30 Bright Facts About The Color Yellow

Yellow Facts



Yellow is a color that can’t be ignored. It’s bright, bold, and impossible to miss!

But did you know that yellow has a rich cultural history that spans centuries?

From the ancient pigment used by humans to the modern-day fast food logos that use the color to make us hungry, join us as we explore 30 fascinating facts about the color yellow!

The inspiration for the title of Coldplay’s hit song Yellow came when the band’s lead singer noticed a Yellow Pages telephone directory in the recording studio.

In 1963 Harvey Ball came up with the idea for the iconic yellow smiley face symbol we all know today. He was paid just $45 for the morale-boosting design.

Yellow has a wavelength ranging from 570 to 590 nanometers. That’s shorter than orange and red but longer than green, blue, and violet.

When stop signs were first introduced in the US in the 1920s, they were painted yellow and black. The color red was initially considered, but the red dye used at the time wasn’t suitable as it faded quickly.

The irrational fear of the color yellow is called xantophobia.

Colors make your brain release different chemicals. In the case of yellow, this color makes the brain release serotonin, which in turn can make you happy!

Yellow sticky traps are used in gardens to monitor pest infestations. They’re colored yellow because most insects are attracted to the color.

Yellow (and red) cards were first used in the 1970 Soccer World Cup. The idea for the cards’ colors was inspired by the colors of traffic lights.

Although yellow is depicted as an enthusiastic color, it also has some negative implications, like jealousy, betrayal, and impulsiveness.

Rooms painted yellow have been found to make adults lose their temper and cause babies to cry.

Yellow is a primary color in art, along with red and blue, as all other colors can be mixed from these primary colors.

When dealing with physics and light, though, yellow is not a primary color – instead, they’re red, green, and blue.

Yellow fever is a viral disease transmitted by mosquitoes, causing flu-like symptoms and potentially severe complications.

Coffee, tea, and soda are the most probable causes of yellow teeth. These drinks can weaken the enamel or the outermost layer of the teeth, which makes it easier for the inner layers of your pearly whites to become stained.

Many fast food restaurants (like McDonald’s, In-N-Out, and Burger King) have a logo with the colors red and yellow because, according to color psychology, those two colors combined can make people passionately hungry.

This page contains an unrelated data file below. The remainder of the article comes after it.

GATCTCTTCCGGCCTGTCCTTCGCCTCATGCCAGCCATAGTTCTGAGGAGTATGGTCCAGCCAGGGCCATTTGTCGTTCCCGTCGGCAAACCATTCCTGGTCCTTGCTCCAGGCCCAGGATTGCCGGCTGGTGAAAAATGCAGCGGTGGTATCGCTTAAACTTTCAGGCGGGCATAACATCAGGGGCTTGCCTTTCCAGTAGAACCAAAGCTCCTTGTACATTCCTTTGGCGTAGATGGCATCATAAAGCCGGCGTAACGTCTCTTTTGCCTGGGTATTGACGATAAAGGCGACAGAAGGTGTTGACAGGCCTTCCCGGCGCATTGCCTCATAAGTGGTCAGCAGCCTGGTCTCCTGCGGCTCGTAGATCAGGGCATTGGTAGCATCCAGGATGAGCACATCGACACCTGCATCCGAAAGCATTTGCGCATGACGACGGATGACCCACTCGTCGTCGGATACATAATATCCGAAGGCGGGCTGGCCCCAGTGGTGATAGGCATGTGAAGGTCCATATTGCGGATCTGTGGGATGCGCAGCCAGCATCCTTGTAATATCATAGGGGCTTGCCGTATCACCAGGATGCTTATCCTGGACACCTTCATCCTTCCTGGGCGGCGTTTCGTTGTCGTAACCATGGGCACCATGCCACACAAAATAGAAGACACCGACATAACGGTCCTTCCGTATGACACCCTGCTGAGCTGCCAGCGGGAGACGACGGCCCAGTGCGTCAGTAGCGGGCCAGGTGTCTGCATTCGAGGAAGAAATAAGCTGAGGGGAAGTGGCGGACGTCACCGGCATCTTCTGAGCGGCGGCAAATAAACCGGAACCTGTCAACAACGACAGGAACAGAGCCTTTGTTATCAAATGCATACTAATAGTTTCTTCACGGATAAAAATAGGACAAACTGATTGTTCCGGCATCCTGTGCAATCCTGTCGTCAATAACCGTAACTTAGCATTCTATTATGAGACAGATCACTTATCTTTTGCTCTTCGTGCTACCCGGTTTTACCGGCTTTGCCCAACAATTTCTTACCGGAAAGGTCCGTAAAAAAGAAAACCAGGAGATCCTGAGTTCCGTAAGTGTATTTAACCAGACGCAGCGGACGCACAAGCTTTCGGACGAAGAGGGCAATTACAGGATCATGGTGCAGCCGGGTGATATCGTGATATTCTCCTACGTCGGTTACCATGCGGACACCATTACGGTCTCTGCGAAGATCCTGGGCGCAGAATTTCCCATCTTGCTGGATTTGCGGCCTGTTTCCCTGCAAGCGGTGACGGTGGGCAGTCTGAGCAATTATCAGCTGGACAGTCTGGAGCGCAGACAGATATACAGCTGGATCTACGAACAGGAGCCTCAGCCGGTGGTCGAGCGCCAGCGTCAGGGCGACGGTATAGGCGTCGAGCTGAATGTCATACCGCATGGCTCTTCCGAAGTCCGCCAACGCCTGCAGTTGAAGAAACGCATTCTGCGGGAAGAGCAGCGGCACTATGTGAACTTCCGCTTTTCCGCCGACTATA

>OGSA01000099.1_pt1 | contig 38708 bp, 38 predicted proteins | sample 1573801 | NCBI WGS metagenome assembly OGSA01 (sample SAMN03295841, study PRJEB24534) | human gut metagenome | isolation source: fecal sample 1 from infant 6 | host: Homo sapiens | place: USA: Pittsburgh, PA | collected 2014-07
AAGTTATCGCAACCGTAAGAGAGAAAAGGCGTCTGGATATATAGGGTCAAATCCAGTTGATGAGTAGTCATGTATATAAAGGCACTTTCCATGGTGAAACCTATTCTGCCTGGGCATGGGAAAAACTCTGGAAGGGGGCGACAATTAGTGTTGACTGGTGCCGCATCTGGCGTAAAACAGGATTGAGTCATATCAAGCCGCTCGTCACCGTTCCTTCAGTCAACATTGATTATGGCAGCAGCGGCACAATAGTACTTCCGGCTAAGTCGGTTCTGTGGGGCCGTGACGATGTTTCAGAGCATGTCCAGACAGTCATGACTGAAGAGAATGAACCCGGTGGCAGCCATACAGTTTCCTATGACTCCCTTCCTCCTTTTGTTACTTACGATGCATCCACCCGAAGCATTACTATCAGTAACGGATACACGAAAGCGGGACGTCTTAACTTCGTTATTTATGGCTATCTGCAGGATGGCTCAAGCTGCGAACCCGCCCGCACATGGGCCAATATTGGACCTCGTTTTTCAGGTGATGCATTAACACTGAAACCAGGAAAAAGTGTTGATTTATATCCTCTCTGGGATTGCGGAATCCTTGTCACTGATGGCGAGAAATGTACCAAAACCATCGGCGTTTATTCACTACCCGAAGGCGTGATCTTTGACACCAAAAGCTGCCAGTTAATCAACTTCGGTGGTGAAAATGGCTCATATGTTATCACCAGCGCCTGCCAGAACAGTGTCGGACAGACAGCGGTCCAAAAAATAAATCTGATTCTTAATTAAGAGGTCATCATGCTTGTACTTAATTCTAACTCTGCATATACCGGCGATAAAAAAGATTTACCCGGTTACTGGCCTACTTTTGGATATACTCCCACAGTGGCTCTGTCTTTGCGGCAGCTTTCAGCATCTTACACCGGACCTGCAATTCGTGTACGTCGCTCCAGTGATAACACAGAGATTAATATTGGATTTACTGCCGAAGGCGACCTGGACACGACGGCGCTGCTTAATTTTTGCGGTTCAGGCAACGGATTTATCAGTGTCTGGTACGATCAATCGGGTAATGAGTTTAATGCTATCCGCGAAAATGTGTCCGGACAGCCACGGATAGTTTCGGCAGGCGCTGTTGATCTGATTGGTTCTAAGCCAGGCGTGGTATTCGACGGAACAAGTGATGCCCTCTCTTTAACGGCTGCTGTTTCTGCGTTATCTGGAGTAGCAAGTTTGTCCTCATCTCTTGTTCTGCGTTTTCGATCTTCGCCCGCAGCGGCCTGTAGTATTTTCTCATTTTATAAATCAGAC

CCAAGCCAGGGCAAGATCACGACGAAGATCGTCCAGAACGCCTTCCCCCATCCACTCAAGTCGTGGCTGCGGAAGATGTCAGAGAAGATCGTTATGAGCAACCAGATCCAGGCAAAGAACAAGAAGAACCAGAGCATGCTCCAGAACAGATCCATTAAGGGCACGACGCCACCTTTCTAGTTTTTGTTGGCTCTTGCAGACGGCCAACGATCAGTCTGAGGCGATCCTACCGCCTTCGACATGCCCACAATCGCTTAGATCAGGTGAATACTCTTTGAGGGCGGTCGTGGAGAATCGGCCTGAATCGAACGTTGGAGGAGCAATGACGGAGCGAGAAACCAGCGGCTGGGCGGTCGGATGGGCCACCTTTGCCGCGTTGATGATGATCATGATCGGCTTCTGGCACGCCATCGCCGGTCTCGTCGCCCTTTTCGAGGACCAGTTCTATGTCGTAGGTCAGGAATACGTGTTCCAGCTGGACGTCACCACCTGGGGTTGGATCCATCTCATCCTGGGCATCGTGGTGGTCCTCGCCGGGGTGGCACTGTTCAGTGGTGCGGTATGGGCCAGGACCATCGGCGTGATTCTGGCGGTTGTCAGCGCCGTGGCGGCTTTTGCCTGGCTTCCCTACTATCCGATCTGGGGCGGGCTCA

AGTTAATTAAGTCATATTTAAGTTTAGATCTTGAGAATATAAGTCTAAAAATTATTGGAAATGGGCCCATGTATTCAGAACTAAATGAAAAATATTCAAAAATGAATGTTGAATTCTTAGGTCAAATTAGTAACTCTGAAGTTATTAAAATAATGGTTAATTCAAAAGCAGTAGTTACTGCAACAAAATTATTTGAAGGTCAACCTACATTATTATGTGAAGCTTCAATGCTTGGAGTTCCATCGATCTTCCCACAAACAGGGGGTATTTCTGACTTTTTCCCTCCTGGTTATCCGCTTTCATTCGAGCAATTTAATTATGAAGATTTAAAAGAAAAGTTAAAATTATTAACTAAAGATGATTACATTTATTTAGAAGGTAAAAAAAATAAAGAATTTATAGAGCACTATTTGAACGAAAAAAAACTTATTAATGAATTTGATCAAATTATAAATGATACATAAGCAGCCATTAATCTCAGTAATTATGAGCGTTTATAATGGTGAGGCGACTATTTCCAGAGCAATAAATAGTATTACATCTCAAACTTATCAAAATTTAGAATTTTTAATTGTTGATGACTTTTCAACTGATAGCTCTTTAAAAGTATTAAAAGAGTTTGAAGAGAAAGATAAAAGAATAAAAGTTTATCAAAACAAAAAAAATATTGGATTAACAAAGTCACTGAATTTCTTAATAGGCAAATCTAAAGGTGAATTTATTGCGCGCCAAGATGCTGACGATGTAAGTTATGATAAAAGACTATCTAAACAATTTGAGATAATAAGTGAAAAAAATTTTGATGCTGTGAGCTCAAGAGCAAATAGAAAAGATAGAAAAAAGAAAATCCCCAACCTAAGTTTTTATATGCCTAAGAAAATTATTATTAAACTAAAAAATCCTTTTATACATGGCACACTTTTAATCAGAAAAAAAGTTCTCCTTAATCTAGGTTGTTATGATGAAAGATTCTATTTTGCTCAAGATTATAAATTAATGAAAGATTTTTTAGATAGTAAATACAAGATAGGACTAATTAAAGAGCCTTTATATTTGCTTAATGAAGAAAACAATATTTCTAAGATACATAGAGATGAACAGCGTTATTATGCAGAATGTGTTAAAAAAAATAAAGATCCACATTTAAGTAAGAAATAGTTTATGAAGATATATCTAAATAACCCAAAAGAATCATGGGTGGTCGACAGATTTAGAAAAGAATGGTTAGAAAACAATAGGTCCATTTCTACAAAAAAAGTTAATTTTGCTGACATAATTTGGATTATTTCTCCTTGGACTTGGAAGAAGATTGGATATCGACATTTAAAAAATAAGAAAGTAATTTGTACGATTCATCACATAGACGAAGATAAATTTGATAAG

Many lawyers use yellow legal pads, as it makes it easier to distinguish them from a pile of white-colored documents on a desk.

Bananas are green when unripe because they contain chlorophyll, a green compound. As they ripen, chlorophyll is broken down and replaced with yellow pigments.

Jeffrey Dahmer wore yellow contact lenses to imitate his favorite movie villains, Star Wars’ Emperor Palpatine and The Exorcist III’s Gemini Killer.

Wearing yellow on the first date has been found to make a person look less attractive. Color psychologists suggest wearing red and black instead.

Yellow Day, the supposed happiest day of the year, is celebrated annually on June 20.

In February 2016, the Malaysian government banned yellow t-shirts, as they were being worn by protestors demanding the resignation of the nation’s Prime Minister.

The most common color of Skittles is yellow.

John D. Hertz, who founded the Yellow Cab Company, chose to paint his taxis yellow after reading a study that the color is highly visible from great distances.

Yellow journalism is a term for sensationalist journalism that uses shocking, exaggerated headlines that bend the truth or lie outright to catch a reader’s attention.

Many Latin Americans believe that wearing yellow underwear on New Year’s Eve will bring money, happiness, and good luck in the coming year.

Turmeric gets its beautiful yellow hue from a chemical compound called curcumin.

If the whites of your eyes turn yellow, you’ve probably got jaundice, a condition usually caused by an excess of a yellow chemical called bilirubin.

Yellow ochre is the oldest pigment of yellow and is one of the earliest colors ever used by humans.

Egg yolks are yellow because chickens typically eat green leafy vegetables (like kale and lettuce) and yellow corn, which contains yellow pigments called xanthophylls.

Paper made from trees goes yellow due to the oxidation of lignin, a structural protein that provides strength to wood pulp-based paper.

A yellow chrysanthemum

Yellow may be a bright and cheerful color, but it has a long and fascinating history that goes far beyond its use in fashion and home decor.

From its association with taxis to its use in ancient pigments, yellow has made an impact on many different aspects of our world.

Whether you’re a fan of the color or not, there’s no denying its significance in history and culture.

About The Author

Aaron Lao
Aaron Lao

Aaron is a freelance eCommerce content writer and email marketer. He's on a mission to learn a lot about different subjects in his lifetime. When he isn't writing, expect him to work on his hobbies while documenting his progress.

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